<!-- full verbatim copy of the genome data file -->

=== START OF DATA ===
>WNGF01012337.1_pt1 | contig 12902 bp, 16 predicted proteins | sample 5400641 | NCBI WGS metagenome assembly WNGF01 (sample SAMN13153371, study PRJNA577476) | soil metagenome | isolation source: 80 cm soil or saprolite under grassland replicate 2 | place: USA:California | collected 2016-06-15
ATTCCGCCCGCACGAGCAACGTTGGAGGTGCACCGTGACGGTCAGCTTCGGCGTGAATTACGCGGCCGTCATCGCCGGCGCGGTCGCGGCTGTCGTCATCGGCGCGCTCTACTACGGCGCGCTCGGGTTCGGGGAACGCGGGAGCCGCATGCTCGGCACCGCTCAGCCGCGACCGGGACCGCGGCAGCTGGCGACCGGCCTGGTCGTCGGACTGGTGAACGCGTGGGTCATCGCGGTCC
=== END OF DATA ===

>WNGF01012337.1_pt1 | contig 12902 bp, 16 predicted proteins | sample 5400641 | NCBI WGS metagenome assembly WNGF01 (sample SAMN13153371, study PRJNA577476) | soil metagenome | isolation source: 80 cm soil or saprolite under grassland replicate 2 | place: USA:California | collected 2016-06-15
ATTCCGCCCGCACGAGCAACGTTGGAGGTGCACCGTGACGGTCAGCTTCGGCGTGAATTACGCGGCCGTCATCGCCGGCGCGGTCGCGGCTGTCGTCATCGGCGCGCTCTACTACGGCGCGCTCGGGTTCGGGGAACGCGGGAGCCGCATGCTCGGCACCGCTCAGCCGCGACCGGGACCGCGGCAGCTGGCGACCGGCCTGGTCGTCGGACTGGTGAACGCGTGGGTCATCGCGGTCC